Veteran US news broadcaster Charlie Rose has become the latest celebrity to face allegations of sexual misconduct.
Eight women who worked for the 75-year-old or tried to work for him between the late 1990s and 2011 have accused him of various acts of misconduct, including groping them, walking naked in front of them and telling one that he dreamed about her swimming nude.
Rose, 75, was promptly suspended by US television network CBS, while America's public broadcaster, PBS, said it was halting distribution of his "Charlie Rose" show on Monday after the allegations were reported in The Washington Post.
On Tuesday, CBS's morning programme, "CBS This Morning", aired without Rose, one of its main hosts.
The show — normally hosted by Rose, Norah O'Donnell and Gayle King — was down to the two women and the accusations against their colleague was their lead story.
King and O'Donnell, sharply condemned their suspended colleague, saying it was a time of reckoning in society.
"This has to end," said O'Donnell.
King said she considered Rose a friend and held him in high regard, but was struggling because "what do you say when someone that you deeply care about has done something so horrible?".
"How do you wrap your brain around that?," she asked. "I'm really grappling with that. That said, Charlie does not get a pass here. He doesn't get a pass from anyone in this room."
She said that while the story described a Rose she did not know, "I'm also clearly on the side of the women who have been very hurt and damaged by this".
A stern O'Donnell did not address her relationship with Rose.
"This is a moment that demands a frank and honest assessment about where we stand and more generally the safety of women," she said. "Let me be very clear. There is no excuse for this alleged behaviour."
She said women cannot achieve equality in the workplace and society unless there is a reckoning and taking of responsibility.
Rose has co-hosted the morning show since 2012, and it has gained in the ratings against its better known ABC and NBC rivals with a newsier approach.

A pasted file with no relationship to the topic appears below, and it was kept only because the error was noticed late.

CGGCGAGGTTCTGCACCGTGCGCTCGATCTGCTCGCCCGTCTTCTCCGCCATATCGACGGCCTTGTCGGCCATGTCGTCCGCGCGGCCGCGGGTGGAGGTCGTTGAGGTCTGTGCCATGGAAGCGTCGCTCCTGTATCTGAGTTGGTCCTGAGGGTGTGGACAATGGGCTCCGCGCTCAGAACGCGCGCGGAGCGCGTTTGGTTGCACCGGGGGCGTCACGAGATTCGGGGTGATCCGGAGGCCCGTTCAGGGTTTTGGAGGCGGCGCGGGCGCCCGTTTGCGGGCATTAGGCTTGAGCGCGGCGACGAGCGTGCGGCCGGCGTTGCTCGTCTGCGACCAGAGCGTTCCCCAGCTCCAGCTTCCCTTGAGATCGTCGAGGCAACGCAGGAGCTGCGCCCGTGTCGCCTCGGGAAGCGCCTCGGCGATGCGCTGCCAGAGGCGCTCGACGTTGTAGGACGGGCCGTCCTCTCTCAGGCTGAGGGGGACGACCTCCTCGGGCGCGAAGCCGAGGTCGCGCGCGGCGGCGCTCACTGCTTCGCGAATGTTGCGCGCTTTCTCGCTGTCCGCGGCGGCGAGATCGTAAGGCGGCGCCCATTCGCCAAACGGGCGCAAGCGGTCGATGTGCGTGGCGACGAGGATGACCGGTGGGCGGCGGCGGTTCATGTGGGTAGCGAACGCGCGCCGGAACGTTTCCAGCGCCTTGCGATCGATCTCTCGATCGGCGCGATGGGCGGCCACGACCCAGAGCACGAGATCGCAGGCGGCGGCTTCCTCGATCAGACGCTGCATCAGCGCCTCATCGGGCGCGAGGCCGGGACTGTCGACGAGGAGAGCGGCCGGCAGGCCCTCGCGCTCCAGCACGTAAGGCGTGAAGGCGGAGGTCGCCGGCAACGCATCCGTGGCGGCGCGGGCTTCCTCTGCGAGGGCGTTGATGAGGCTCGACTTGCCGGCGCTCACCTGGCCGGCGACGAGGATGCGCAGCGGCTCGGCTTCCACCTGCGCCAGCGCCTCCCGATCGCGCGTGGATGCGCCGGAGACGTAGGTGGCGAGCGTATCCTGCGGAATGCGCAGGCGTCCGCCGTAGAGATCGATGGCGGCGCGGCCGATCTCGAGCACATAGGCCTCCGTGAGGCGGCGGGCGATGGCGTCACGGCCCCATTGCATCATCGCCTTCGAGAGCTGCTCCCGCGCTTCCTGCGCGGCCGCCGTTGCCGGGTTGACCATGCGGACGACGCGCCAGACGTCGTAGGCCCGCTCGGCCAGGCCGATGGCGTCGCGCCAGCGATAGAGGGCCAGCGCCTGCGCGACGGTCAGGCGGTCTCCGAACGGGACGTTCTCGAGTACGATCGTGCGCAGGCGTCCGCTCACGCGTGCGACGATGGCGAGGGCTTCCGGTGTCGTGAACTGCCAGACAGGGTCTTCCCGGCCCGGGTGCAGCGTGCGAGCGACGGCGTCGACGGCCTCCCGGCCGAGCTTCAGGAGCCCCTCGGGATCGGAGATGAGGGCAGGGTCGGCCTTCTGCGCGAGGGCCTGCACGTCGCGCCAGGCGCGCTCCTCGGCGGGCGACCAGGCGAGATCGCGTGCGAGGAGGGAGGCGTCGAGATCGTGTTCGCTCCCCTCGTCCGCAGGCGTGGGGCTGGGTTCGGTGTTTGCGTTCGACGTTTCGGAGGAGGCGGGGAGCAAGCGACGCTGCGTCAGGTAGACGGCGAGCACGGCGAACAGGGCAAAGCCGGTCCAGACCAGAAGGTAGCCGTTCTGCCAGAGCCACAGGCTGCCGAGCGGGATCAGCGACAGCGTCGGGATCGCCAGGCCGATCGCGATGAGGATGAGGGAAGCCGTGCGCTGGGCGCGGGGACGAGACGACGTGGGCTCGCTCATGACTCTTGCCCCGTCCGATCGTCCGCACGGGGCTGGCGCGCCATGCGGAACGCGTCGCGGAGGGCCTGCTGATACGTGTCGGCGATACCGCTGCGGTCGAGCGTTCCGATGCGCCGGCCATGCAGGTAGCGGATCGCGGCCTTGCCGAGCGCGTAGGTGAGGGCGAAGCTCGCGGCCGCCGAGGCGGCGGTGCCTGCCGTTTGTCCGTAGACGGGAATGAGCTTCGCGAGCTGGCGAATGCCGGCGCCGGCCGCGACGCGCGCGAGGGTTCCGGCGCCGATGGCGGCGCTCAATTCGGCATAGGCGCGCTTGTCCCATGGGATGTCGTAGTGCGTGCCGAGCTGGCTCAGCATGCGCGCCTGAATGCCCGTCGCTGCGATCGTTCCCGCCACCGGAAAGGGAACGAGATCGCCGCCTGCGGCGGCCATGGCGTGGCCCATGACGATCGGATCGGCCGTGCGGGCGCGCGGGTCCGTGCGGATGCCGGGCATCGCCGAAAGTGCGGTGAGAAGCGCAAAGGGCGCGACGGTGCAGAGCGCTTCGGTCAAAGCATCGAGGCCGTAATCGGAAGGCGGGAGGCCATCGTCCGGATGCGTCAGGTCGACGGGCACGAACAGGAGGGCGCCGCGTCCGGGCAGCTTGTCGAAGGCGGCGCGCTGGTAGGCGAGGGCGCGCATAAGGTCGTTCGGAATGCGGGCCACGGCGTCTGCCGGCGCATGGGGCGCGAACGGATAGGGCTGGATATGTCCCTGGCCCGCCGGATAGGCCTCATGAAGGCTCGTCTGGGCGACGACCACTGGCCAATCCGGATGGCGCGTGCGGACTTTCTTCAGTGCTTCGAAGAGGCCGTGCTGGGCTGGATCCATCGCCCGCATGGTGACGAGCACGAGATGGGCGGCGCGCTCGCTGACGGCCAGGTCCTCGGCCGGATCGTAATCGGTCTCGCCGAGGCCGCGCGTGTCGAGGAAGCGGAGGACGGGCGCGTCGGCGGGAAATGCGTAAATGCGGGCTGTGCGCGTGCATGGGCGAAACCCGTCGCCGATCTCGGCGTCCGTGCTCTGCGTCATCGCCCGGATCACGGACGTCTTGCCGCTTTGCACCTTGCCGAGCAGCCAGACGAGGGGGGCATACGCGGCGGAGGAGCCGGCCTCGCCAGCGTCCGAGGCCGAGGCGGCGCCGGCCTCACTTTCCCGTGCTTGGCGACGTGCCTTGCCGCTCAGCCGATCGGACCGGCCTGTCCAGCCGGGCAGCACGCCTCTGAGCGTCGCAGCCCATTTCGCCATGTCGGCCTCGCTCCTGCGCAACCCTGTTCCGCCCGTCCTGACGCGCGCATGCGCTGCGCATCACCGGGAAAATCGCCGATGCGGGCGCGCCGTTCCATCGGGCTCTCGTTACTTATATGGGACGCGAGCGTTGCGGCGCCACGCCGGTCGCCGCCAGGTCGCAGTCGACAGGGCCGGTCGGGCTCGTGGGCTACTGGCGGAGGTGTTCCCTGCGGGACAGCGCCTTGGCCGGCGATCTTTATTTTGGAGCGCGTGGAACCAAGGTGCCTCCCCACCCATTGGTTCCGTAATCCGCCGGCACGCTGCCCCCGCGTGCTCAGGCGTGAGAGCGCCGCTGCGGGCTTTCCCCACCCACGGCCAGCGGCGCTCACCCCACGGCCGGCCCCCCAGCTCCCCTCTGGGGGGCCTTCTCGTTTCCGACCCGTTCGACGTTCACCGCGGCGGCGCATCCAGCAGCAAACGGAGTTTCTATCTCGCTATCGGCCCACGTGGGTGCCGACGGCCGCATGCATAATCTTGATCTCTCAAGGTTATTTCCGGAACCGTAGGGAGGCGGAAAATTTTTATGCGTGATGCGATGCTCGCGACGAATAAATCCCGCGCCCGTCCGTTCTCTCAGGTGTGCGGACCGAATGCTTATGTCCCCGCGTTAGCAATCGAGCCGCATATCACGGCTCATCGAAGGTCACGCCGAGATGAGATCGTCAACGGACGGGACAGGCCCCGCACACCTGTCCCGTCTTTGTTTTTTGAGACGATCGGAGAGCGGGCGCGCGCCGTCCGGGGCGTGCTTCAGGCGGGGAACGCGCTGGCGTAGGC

One of the woman who made allegations to The Post about Rose described unwanted sexual advances while working and travelling with him, first as an intern and then an associate producer on "Charlie Rose".
"It has taken 10 years and a fierce moment of cultural reckoning for me to understand these moments for what they were," Reah Bravo was quoted as saying by The Post. "He was a sexual predator, and I was his victim."
Kyle Godfrey-Ryan, who worked as one of Rose's assistants in the mid-2000s, said the broadcaster repeatedly made calls to her late at night or early in the morning to describe his fantasies of her.
She said she told Rose's longtime executive producer Yvette Vega about the calls but that she dismissed them as "just Charlie being Charlie".
Ms Vega made a statement to The Post saying she should have stood up for the young women on the show.
"I failed. It is crushing. I deeply regret not helping them," vega, 52, told The Post.
Rose said in a statement that he was "greatly embarrassed" and apologised for his behaviour.
"It is essential that these women know I hear them and that I deeply apologise for my inappropriate behaviour. I am greatly embarrassed," he said.
"I have behaved insensitively at times, and I accept responsibility for that, though I do not believe that all of these allegations are accurate. I always felt that I was pursuing shared feelings, even though I now realise I was mistaken."